Short News Items from 1905

Last week Thursday Wm. Van Horn and wife, of Wells, visited their grandparents Amzy Clay and wife, several days last week. (Tuscola County Advertiser, April 7, 1905)

Misses Lucy and Cora Margarum, of Stockholm, spent last Saturday and Sunday with the Misses Coursen of Oak Ridge. (Dover Iron Era, April 7, 1905)

M.A. Redding and family left Thursday evening for Berkeley where they will make their home. Mr. Redding has leased him home on Kaweah street to F.J. Steele who is now occupying the place. (Hanford Kings County Sentinel, April 13, 1905)

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He Read His Own Obituary.

Middletown, N.Y., Nov. 10.—To have his death notice and obituary, accompanied by his picture, printed in various newspapers, and be alive to read it, is the experience of Theodore F. Margarum, of Sussex, N.J. Mr. Margarum has been ill some time and last Wednesday it was said he had died. As president of the Farmers’ National Bank of Sussex, ex-Mayor and former candidate for State Senator, Mr. Margarum is widely known, and the report of his death brought out long accounts of his life and work. Mr. Margarum is still very sick.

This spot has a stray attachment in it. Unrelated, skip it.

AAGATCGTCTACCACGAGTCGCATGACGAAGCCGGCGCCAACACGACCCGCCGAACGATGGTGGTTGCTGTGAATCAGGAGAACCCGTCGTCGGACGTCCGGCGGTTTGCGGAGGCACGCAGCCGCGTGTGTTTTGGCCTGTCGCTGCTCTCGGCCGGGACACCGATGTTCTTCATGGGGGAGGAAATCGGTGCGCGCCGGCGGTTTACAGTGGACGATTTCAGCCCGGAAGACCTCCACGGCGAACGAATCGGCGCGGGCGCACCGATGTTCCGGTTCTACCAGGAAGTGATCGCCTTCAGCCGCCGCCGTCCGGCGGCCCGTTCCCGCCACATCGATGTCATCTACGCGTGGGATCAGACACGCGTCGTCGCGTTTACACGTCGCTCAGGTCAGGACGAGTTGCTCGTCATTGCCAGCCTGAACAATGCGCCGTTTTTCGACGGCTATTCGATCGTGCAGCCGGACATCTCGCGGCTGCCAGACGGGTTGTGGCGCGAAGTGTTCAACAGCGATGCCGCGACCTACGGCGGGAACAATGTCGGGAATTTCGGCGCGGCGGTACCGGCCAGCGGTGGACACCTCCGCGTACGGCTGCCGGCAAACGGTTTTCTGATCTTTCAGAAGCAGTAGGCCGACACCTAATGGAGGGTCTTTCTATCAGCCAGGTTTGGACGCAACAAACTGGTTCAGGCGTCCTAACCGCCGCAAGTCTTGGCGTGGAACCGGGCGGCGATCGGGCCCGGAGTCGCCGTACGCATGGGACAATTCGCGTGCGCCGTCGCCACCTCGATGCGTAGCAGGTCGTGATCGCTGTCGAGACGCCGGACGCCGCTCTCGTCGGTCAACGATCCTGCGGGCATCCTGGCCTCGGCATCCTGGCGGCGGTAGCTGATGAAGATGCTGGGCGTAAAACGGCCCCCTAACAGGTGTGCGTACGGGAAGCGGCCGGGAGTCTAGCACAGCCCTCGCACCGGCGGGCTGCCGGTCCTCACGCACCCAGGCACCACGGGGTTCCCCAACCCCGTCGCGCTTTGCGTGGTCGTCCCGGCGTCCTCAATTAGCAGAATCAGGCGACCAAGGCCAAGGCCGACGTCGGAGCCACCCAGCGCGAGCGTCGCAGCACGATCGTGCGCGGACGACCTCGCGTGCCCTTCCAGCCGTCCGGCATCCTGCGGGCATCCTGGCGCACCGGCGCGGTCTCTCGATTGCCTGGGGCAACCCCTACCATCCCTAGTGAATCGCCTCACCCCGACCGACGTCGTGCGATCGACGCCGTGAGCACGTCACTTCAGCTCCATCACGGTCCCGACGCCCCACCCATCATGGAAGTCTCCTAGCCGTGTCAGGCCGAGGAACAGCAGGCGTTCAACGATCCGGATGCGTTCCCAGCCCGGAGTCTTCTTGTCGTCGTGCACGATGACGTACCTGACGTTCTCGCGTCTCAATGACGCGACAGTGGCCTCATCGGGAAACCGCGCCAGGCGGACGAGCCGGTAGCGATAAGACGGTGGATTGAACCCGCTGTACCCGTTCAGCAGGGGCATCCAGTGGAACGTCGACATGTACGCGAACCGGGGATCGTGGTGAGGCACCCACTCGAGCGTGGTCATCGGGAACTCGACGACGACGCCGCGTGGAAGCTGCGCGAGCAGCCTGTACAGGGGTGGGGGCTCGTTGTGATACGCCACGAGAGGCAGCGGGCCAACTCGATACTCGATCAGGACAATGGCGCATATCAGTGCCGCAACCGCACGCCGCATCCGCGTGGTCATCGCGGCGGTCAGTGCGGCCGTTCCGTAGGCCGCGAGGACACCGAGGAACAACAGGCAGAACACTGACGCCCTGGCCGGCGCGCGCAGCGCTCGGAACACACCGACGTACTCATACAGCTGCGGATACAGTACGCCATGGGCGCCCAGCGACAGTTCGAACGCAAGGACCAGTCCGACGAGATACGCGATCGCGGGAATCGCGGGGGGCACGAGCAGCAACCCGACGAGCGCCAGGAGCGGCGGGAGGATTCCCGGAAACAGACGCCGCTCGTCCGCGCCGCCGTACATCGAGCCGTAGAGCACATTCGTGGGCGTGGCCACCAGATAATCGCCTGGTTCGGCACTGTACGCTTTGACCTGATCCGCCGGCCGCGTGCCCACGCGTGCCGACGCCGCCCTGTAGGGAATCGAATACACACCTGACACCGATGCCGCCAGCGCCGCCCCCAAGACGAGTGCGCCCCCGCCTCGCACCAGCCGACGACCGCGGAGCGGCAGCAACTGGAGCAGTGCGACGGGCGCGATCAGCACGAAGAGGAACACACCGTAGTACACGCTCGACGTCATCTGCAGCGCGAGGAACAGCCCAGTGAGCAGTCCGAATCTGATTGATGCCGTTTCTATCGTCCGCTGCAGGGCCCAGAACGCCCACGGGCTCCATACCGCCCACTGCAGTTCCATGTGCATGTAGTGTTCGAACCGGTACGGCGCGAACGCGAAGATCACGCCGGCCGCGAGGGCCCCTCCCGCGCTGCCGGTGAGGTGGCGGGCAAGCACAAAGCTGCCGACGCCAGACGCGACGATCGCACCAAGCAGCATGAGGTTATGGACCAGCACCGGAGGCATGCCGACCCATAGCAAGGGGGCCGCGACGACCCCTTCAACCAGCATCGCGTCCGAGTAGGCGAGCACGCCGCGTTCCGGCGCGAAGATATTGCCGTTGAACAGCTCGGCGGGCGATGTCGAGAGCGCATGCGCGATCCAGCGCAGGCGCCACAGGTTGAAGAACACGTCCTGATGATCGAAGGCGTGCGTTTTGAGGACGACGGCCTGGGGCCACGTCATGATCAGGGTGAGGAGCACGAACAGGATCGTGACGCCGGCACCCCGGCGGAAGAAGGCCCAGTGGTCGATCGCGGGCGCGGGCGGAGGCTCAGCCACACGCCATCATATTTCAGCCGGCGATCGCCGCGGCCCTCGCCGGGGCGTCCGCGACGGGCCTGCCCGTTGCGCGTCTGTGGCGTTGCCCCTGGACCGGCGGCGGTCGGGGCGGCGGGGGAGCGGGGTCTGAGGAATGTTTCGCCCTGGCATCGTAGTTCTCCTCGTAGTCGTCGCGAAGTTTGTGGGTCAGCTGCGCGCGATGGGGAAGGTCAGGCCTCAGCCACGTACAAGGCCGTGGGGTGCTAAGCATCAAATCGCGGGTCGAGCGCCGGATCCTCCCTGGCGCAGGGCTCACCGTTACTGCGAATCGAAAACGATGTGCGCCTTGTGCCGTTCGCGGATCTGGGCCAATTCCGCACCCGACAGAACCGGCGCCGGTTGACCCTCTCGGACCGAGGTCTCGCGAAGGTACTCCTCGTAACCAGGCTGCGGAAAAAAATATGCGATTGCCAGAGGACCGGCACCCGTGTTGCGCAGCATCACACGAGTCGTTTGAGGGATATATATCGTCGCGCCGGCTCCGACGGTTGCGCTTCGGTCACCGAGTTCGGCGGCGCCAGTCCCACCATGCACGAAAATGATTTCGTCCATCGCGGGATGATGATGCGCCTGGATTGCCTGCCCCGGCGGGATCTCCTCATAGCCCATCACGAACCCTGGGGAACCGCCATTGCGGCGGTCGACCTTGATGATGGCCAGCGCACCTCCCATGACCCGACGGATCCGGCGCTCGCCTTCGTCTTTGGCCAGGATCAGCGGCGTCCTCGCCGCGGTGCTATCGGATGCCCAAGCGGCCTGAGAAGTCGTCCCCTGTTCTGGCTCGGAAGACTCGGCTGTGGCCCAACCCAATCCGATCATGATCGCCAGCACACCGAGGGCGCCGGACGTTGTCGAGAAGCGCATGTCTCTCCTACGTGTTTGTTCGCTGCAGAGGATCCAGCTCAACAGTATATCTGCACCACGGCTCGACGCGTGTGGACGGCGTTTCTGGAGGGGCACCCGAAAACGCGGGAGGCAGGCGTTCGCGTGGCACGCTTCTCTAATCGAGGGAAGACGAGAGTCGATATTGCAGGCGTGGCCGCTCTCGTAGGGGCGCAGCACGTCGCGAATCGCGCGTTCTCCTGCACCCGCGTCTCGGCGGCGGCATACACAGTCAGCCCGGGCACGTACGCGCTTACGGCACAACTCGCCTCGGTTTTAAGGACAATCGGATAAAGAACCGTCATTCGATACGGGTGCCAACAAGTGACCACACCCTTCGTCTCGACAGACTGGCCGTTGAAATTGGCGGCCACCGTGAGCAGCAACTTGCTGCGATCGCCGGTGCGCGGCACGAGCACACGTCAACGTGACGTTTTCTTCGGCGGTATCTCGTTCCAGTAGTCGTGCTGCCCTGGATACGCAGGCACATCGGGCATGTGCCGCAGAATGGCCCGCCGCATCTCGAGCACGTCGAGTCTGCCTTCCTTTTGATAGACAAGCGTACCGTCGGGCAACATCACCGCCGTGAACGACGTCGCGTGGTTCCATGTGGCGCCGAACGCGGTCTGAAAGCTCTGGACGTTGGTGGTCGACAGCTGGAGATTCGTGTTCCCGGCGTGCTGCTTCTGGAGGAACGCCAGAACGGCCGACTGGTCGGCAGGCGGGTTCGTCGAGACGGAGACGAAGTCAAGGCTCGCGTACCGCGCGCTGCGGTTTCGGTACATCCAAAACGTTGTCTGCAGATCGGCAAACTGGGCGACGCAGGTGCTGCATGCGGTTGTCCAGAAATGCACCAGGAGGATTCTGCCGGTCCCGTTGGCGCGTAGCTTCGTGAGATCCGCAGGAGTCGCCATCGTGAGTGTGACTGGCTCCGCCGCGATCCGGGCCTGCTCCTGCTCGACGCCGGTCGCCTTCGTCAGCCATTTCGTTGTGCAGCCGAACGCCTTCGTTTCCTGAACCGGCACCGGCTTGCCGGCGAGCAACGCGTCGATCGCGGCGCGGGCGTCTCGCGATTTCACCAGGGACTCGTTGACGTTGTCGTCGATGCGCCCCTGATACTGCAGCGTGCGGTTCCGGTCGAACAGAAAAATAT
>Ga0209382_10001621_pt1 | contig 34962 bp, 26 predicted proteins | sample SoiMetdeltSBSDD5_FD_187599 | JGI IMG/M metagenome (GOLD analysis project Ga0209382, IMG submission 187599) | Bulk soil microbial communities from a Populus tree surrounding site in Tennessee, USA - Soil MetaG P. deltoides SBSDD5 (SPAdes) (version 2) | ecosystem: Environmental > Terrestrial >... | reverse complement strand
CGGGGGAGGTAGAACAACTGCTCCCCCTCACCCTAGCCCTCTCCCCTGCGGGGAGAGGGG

Source: New York Tribune, November 11, 1905.

Business & Professional Notices from 1917

The annual meeting of the stockholders of the Farmers’ National Bank was held at the banking rooms in Sussex Tuesday afternoon. Directors elected were: Charles G. Wilson, Theodore F. Northrup, Frank Holbert, Samuel S. Vandruff, Elihu Adams, William A. Roy, James R. Kincaid, Ford W. Margarum, J. Merritt Willson. The directors organized by electing Ford W. Margarum president; Frank Holbert, cashier; and Theodore M. Holbert, assistant cashier. (Middletown Times Press, January 13, 1917)

The big store is now conducted by M.F. Loosley and sons. The three sons, Harold A., Edward and Harry R., assuming a partnership with their father dating from January 1, 1917. (Portola Sentinel, January 27, 1917)

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Business & Professional Notices from 1898

HAS GIVEN UP HIS LICENSE: H.K. Wood has given up his license for his hotel on Depot street. Trade was not of the order which would make such an investment paying, and he has concluded to retire. (Middletown Daily Argus, February 2, 1898)

HOUSEKEEPER—Lady wants position as housekeeper in small family, or where other help is kept; best of references. Address MRS. W.M. RORICK, 270 Lafayette ave. (Detroit Free Press, March 10, 1898)

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Business & Professional Notices from the 1860s

We are indebted to Albert Walling, Esq., editor of the Oregon Farmer, for a copy of the Constitution of the Oregon State Ag. Society. (The Washington Standard, May 18, 1861)